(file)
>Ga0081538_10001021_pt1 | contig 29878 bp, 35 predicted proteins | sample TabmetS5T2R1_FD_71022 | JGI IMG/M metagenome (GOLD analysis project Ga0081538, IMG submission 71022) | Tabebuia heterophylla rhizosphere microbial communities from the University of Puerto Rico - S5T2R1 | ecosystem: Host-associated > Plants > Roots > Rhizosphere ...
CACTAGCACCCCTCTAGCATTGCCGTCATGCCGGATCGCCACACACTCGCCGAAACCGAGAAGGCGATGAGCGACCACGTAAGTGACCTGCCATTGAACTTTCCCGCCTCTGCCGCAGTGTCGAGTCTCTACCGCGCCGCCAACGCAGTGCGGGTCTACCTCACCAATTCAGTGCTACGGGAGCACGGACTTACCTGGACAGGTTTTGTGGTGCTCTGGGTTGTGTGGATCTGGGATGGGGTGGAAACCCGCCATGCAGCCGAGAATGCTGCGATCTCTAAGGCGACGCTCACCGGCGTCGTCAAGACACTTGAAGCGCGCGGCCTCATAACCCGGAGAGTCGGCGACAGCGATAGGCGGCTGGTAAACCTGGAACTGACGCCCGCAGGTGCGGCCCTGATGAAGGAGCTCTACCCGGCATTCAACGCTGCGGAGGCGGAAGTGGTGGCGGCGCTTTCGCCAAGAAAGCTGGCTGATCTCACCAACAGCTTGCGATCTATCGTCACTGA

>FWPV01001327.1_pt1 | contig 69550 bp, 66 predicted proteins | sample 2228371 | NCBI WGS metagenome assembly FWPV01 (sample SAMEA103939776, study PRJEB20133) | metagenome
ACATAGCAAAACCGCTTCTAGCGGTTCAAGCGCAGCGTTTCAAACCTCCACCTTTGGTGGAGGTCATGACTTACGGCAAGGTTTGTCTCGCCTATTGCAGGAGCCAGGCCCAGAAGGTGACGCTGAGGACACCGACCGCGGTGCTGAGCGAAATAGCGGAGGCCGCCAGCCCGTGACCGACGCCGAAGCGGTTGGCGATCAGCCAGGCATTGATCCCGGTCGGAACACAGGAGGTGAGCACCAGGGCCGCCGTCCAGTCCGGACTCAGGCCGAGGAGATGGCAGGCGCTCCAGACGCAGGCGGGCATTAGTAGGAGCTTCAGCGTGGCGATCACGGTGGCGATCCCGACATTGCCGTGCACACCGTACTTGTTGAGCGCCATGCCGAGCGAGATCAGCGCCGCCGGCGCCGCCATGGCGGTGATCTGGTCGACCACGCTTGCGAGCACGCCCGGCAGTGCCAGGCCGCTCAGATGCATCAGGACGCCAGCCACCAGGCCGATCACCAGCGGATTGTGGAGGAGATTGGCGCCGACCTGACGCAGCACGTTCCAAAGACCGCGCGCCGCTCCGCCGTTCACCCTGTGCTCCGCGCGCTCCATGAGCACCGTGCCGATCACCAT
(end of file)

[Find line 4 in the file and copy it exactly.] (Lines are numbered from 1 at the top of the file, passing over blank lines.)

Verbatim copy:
ACATAGCAAAACCGCTTCTAGCGGTTCAAGCGCAGCGTTTCAAACCTCCACCTTTGGTGGAGGTCATGACTTACGGCAAGGTTTGTCTCGCCTATTGCAGGAGCCAGGCCCAGAAGGTGACGCTGAGGACACCGACCGCGGTGCTGAGCGAAATAGCGGAGGCCGCCAGCCCGTGACCGACGCCGAAGCGGTTGGCGATCAGCCAGGCATTGATCCCGGTCGGAACACAGGAGGTGAGCACCAGGGCCGCCGTCCAGTCCGGACTCAGGCCGAGGAGATGGCAGGCGCTCCAGACGCAGGCGGGCATTAGTAGGAGCTTCAGCGTGGCGATCACGGTGGCGATCCCGACATTGCCGTGCACACCGTACTTGTTGAGCGCCATGCCGAGCGAGATCAGCGCCGCCGGCGCCGCCATGGCGGTGATCTGGTCGACCACGCTTGCGAGCACGCCCGGCAGTGCCAGGCCGCTCAGATGCATCAGGACGCCAGCCACCAGGCCGATCACCAGCGGATTGTGGAGGAGATTGGCGCCGACCTGACGCAGCACGTTCCAAAGACCGCGCGCCGCTCCGCCGTTCACCCTGTGCTCCGCGCGCTCCATGAGCACCGTGCCGATCACCAT